Germany faces first far-right party in parliament since 1960s

if Merkel retains coalition alternative für Deutschland could be main opposition, bringing raft of entitlements to populist party

Kate Connolly in Berlin
Guardian
Friday 22 September 2017 20.59 BST

Germany is bracing itself for a watershed moment in its postwar history, with an overtly nationalist party is set to emphatically enter the country’s parliament for the first time in almost six decades.

Rightwing populist Alternative für Deutschland has strengthened its upward trajectory in the last week before the vote, with two polls published on Friday showing the party on third place.

Founded just four years ago as an anti-euro force, the AfD is polling on between 11% and 13%, with Angela Merkel’s conservative bloc and the Social Democrats dropping percentage points while the Left party slipped into fourth place.

According to polls by respected institutes INSA and Enmid on Friday, Merkel’s CDU/CSU alliance was on between 34% to 36% and the SPD on between 21% and 22%. Die Linke was polling at between 10% and 11%, the pro-business Liberal Democrats on 9% and the Greens had crept up to 8%.

The results would pave the way for the continuation of a grand coalition between the CDU/CSU and the SPD or a so-called Jamaica Coalition between Merkel’s conservatives and the FDP and Greens, never before seen on the national stage.

AfD leaders have urged their members to act as election observers, keeping a close eye on the voting process amid mounting suspicions within the party that their results might be manipulated, citing the threat the party posed to the established parties.

The AfD, under their top candidates Alice Weidel, a 38-year-old management consultant – who has made much of her same-sex relationship in recent days – and Alexander Gauland, a 76-year-old German nationalist with strong anglophile leanings, have made considerable strides over the course of the campaign in spite of a rightward lurch in its rhetoric criticised even by the party’s leader.

Vowing in its manifesto to ban all mosques and minarets, prohibit Muslim calls to prayer and criminalise people wearing the veil, the AfD has also called for a change in attitude to Germany’s historic crimes in the second world war.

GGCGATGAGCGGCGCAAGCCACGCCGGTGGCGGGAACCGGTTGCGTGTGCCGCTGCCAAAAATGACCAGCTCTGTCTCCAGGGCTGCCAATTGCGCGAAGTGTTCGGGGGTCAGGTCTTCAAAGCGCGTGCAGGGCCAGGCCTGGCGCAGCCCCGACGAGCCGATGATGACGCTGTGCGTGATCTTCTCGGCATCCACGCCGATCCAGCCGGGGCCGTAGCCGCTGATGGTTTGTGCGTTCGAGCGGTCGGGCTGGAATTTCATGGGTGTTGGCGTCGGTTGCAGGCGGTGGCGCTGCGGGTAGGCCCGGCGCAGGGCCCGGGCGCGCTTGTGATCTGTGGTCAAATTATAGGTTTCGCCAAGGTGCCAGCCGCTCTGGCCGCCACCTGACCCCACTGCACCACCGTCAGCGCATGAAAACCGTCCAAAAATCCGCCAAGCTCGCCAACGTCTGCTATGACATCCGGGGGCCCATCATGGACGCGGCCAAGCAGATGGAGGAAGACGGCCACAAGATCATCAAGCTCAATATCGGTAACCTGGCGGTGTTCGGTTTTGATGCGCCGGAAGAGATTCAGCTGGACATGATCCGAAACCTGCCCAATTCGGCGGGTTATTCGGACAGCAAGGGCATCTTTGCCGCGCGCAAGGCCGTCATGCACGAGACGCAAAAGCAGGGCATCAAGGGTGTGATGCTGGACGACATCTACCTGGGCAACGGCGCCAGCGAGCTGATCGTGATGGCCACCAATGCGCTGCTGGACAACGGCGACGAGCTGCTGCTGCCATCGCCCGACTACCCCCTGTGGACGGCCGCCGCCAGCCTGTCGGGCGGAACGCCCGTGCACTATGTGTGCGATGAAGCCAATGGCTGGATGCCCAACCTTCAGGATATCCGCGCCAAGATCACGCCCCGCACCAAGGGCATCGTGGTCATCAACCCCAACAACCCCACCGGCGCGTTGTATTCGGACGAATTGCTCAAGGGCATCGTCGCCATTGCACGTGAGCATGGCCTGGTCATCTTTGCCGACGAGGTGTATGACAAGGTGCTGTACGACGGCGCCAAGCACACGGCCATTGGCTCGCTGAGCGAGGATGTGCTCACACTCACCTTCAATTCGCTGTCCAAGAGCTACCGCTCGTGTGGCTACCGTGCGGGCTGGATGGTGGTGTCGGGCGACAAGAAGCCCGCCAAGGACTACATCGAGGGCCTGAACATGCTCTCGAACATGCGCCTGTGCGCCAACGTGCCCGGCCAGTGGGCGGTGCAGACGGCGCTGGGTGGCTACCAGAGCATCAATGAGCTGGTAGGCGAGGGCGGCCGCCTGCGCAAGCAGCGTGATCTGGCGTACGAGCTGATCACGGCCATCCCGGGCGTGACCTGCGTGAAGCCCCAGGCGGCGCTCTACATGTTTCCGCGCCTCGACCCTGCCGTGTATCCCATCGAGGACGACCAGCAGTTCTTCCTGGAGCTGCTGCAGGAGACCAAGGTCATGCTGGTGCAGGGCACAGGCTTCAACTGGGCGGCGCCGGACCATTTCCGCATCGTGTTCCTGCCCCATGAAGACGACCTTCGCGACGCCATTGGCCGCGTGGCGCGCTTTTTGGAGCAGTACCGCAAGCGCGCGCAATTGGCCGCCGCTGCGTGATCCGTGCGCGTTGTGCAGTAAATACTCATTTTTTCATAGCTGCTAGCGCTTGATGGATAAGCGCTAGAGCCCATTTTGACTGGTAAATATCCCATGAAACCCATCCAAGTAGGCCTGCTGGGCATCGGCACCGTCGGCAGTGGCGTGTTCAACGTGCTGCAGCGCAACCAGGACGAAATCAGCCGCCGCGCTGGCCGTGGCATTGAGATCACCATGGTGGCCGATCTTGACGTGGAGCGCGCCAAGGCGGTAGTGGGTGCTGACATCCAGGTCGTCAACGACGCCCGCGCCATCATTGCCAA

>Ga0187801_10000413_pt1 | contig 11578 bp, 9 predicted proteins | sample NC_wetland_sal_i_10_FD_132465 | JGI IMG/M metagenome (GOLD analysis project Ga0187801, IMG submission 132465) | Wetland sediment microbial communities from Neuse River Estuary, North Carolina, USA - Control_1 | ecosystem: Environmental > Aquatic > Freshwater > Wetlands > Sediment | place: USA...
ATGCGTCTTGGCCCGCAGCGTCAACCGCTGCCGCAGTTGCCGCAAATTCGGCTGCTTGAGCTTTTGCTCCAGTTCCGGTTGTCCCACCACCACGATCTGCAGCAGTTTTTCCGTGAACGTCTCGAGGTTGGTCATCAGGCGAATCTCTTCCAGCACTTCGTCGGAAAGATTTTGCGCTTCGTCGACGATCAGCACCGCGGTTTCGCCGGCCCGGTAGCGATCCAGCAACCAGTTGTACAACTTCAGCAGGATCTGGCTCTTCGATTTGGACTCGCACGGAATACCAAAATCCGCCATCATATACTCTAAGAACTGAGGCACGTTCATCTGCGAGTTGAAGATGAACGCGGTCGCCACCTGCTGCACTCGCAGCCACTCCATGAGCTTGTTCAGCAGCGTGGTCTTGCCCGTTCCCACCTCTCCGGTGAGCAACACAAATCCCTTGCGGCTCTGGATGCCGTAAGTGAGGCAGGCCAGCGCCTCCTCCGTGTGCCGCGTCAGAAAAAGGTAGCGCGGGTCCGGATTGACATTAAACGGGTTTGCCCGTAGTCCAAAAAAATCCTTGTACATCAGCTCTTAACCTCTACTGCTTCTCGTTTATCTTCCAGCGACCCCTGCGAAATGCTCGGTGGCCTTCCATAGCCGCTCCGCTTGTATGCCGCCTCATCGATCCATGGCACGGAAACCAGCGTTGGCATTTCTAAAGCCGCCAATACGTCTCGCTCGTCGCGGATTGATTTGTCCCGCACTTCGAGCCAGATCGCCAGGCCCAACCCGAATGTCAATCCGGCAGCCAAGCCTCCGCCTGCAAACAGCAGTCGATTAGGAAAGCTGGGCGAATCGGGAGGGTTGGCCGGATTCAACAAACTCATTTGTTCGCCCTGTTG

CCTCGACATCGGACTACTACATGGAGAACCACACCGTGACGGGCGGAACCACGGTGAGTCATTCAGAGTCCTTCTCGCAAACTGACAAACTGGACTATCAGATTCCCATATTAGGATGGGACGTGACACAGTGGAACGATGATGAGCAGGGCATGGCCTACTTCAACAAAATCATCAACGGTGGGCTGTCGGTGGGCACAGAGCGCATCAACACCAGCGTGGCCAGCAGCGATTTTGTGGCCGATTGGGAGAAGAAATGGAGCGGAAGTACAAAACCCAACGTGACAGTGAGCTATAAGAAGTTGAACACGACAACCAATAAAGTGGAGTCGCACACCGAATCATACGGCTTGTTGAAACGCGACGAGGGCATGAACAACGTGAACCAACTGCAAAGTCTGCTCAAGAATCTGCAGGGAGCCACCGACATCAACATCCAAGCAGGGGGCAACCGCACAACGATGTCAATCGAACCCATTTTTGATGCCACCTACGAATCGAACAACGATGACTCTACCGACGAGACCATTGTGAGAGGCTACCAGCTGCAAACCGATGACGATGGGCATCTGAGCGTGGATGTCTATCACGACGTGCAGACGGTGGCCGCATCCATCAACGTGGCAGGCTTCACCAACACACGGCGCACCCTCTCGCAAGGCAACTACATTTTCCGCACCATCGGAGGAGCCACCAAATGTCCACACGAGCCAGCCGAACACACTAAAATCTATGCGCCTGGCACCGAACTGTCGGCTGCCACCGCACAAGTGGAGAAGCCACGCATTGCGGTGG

If polls are accurate, the AfD is expected to garner between 60 and 85 parliamentary seats, and would become the largest opposition group in parliament if Merkel’s conservative alliance and the SPD agreed to continue their coalition.

Among the entitlements it would receive as a result would be the influential chair of the budget committee as well as top positions on the committees of everything from the broadcasting council to the parliamentary assembly of the European council, as well as the right to be sent to meetings of international organisations such as Nato or the United Nations as representatives of the Bundestag.

Created four years ago in protest at the eurozone bailout of Greece by a group of academics bankers and economists, the AfD already appeared to be a spent force by 2015. But Merkel’s decision that same year to allow more than 1 million refugees to enter Germany reanimated the party. Amid fears over inner German security, its popularity soared as it responded with demands to restrict asylum rights and to seal Germany’s borders and developed a strong anti-Islamic rhetoric.

It is currently represented in 13 of 16 regional parliaments.

With around a third of voters still undecided as to how they will vote, some pollsters have warned that the AfD’s result could be even higher than 13%, referring to those voters, some distrustful of pollsters, who either refuse to divulge their voting preferences or choose to lie about them. Polling institutes have previously underestimated support for the AfD most significantly in Saxony Anhalt, where ahead of regional elections last year they were predicted to get 18% but ended up with 24%.

A poll by the tabloid Bild said that almost 40% of Germans believe the party could do better than predicted.

The AfD has continued to go from strength to strength despite a series of scandals.

Gauland prompted outrage when he said Germans had the right to be proud of its soldiers in both world wars, a statement that completely contravenes a consensus in German politics to not condone anything to do with Germany’s role in the war.

He also said the government’s commissioner for integration, Aydan Özoguz, who has Turkish roots, should be “disposed of in Anatolia”.

Then came an email written by Weidel in 2013 which was published in the German press in which she described the government as pigs, calling them “nothing other than puppets of the victorious powers of the second world war, tasked with keeping the German people down.” Having initially denied its authenticity, Weidel’s lawyer has stopped suggesting it was a fake.